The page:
• benevolent” dictatorship
  • (predictive) policing
  • different valuation of people
  • relativity of human rights
  • and, it seems, possibly even euthanasia for the expected times of crisis in our unsustainable world.

Few opposing voices has been heard as the solution combines the dreams from Right-wing nationalists about tighter border control and surveillance of refugees with Left-wing ambitions to control and tax the air we breathe. Some influential players, like UN General Secretary António Guterres and Swedish Climate Czar Johan Rockström, now view the corona crisis as a golden opportunity to reach their desired sustainable technocratic future. As Rockström just wrote in Svenska Dagbladet :

Here lies an opportunity to weld together the EU Green Deal with the work to save EU from the Corona Crisis. It is the same agenda. (Johan Rockström, 28 March 2020)

In order to be saved from the economic constraints you have to adhere to the green agenda. It comes with strings attached. The crisis has also become a concern for the G20 – the leading global governance forum with close connections to World Economic Forum and the international organisations (this year led by Saudi-Arabia). Plans are now made to deliver a firm global response and coordination of the Corona Crisis (just like Bill Gates has called for).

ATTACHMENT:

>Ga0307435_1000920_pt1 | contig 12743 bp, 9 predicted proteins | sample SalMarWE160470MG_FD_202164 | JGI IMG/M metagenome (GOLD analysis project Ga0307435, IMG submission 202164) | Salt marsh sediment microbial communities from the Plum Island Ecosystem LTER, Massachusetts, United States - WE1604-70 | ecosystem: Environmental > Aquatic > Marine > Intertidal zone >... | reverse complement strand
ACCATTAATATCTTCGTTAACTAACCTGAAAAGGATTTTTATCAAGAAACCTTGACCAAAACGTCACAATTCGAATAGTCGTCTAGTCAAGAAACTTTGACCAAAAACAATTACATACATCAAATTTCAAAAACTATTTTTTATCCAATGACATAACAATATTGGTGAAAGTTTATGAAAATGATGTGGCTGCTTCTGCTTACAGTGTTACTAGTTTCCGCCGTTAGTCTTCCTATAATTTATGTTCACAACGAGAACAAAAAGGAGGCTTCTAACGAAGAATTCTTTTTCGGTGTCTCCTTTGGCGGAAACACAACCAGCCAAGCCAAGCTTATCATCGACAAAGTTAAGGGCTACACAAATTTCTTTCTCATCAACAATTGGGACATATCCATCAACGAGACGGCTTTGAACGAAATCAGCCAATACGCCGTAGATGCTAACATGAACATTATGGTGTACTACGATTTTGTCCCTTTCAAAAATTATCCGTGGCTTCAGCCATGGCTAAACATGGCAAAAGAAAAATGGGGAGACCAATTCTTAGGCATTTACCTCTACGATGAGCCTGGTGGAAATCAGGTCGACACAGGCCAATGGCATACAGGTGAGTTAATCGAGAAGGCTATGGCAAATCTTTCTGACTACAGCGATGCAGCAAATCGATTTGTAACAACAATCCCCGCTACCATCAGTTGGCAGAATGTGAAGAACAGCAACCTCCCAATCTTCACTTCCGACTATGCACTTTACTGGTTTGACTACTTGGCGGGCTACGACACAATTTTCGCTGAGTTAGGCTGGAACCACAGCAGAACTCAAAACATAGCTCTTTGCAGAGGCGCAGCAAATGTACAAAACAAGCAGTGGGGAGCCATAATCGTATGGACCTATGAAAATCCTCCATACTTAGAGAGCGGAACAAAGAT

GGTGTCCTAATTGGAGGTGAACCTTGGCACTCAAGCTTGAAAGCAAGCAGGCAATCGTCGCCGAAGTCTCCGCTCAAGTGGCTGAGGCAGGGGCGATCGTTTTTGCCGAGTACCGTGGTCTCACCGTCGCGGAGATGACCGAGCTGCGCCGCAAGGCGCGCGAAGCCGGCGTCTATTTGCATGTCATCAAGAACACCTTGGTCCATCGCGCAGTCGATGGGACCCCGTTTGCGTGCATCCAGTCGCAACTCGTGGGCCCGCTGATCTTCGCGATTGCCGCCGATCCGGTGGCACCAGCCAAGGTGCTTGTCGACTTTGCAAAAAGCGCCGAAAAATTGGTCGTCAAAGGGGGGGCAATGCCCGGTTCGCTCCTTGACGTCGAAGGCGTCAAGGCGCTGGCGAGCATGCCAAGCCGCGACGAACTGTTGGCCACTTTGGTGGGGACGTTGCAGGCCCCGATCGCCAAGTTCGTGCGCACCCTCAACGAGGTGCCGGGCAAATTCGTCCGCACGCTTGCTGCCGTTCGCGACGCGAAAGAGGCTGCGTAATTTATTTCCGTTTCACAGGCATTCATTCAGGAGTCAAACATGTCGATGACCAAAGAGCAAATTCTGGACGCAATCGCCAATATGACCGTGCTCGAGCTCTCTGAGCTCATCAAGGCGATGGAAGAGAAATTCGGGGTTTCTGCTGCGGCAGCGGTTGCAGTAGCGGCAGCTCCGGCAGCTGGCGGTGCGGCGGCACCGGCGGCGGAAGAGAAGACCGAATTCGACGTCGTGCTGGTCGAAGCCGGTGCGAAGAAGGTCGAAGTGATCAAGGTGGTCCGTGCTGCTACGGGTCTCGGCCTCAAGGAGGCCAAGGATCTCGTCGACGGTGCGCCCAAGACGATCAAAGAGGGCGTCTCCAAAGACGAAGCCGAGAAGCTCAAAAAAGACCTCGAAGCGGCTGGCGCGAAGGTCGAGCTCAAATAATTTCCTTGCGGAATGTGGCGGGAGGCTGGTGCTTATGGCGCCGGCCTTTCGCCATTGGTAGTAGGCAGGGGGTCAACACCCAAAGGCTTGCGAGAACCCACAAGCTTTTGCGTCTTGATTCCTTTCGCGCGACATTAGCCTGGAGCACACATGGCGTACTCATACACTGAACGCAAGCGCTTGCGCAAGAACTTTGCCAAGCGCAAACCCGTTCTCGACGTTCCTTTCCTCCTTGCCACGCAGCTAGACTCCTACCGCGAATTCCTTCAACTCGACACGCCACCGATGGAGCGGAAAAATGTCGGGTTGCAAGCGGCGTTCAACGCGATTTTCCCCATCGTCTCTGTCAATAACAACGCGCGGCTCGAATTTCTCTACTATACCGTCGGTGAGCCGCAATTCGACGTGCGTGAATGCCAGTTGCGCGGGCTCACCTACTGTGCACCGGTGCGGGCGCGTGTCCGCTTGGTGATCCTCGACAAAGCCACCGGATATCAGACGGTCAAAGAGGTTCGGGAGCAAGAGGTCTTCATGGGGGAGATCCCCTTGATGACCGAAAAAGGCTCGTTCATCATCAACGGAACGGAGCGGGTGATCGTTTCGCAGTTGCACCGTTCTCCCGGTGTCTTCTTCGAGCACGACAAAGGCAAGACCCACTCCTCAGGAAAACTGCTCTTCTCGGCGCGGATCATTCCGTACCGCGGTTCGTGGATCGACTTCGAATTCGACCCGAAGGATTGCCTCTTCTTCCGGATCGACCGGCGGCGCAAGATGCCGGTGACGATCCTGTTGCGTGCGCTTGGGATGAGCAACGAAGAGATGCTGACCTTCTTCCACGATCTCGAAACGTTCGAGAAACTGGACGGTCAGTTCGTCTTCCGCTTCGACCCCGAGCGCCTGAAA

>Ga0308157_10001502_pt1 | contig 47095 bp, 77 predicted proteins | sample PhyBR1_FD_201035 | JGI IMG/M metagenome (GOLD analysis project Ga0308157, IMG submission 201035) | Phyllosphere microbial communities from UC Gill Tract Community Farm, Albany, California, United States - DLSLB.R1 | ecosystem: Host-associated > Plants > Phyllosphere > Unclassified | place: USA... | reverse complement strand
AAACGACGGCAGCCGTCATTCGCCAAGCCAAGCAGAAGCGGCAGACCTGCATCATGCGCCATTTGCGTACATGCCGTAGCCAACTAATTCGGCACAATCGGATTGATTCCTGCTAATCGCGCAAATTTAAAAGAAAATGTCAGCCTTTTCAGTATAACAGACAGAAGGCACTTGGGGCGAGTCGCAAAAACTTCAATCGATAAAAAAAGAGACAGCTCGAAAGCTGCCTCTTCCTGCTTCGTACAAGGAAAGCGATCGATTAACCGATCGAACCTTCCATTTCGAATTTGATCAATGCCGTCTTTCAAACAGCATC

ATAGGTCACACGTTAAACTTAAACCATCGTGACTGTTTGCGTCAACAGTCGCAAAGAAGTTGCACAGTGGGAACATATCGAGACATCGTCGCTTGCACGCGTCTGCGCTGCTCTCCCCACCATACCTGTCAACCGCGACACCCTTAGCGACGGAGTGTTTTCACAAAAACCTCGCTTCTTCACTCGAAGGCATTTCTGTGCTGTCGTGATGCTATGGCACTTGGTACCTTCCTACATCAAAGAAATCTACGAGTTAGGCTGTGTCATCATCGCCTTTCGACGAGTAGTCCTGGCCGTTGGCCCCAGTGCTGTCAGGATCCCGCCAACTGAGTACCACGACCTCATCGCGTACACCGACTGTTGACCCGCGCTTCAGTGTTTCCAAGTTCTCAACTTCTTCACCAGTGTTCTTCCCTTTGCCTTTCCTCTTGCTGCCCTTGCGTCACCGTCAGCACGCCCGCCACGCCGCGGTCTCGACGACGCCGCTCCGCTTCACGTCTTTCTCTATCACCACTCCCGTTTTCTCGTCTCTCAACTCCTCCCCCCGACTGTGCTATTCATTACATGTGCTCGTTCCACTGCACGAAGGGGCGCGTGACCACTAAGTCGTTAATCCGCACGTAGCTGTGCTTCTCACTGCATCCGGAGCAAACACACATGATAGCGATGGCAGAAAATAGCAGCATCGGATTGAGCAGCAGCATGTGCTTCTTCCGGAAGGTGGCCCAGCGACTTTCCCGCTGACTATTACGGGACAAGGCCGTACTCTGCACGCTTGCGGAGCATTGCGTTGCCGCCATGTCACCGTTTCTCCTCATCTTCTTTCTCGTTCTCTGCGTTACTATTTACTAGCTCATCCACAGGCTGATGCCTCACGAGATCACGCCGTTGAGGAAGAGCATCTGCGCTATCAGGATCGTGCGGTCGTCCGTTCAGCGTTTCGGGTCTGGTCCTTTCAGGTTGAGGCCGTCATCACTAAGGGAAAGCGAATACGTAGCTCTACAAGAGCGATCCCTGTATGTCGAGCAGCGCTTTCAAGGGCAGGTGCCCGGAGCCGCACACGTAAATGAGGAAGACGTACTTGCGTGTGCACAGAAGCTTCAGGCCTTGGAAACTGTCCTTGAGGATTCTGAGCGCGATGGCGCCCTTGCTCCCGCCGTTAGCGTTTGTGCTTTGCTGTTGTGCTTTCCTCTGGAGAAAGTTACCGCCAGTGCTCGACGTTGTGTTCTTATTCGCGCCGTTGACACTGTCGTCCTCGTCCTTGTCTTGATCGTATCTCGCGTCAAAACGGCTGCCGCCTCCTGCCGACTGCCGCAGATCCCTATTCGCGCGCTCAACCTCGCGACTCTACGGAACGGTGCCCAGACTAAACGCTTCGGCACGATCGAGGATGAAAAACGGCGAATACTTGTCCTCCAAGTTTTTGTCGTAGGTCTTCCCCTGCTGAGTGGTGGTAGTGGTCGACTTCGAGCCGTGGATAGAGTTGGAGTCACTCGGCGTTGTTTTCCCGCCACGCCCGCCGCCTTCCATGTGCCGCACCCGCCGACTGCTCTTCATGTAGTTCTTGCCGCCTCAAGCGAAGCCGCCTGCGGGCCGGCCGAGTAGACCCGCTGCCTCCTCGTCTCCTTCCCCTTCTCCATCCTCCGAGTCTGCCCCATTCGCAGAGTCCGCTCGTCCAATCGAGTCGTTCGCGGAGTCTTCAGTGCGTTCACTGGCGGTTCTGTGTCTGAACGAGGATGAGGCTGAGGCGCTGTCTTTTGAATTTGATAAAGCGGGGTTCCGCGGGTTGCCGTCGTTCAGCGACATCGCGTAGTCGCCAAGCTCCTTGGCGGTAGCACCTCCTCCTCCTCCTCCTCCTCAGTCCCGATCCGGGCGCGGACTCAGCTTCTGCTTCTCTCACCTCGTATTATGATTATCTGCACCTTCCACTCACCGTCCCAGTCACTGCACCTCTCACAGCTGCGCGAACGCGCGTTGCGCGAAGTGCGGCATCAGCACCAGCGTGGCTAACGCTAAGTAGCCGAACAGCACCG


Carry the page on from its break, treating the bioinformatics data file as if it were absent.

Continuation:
The unprecedented COVID-19 pandemic is a powerful reminder of our interconnectedness and vulnerabilities. The virus respects no borders. Combatting this pandemic calls for a transparent, robust, coordinated, large-scale and science-based global response in the spirit of solidarity. We are strongly committed to presenting a united front against this common threat

G20 decided to develop some urgent actions.

  1. Strengthen WHO:s mandate to coordinate the international fight against Corona.
  2. On a voluntary basis commit resources to WHO:s COVID-19 Solidarity Response Fund, Coalition for Epidemic Preparedness and Innovation and GAVI, The Vaccine Alliance (created by Bill & Melinda Gates Foundation).
  3. Increase research on vaccines and medicines, leverage digital technologies and strengthen scientific international cooperation.
  4. Ask the Central Bank Governors to develop a G20 action plan in response to COVID-19. Work closely with international organisations to deliver international financial assistance.
  5. Ask ILO and OECD to monitor the pandemic’s impact on the employment.
  6. Enhance global cooperation through front-line organisations like WHO, IMF, World Bank Group and multilateral and regional banks.
  7. Ask top relevant officials to coordinate the pandemic’s impact, including through border management measures and providing assistance to repatriate citizens (if necessary).

The world is at war against the virus. But the nations act in a way that makes things more chaotic. Former British P.M. Gordon Brown wants the G20 to get more muscles, include the UN Security Council and act as an executive council. The similar opinion is shared by Rockström. A powerful world government, implementing the New International Economic Order and the 4TH Industrial Revolution.

This means that a real political–economic Technocracy might just be around the corner. Unless we peacefully but firmly say NO to these measures now.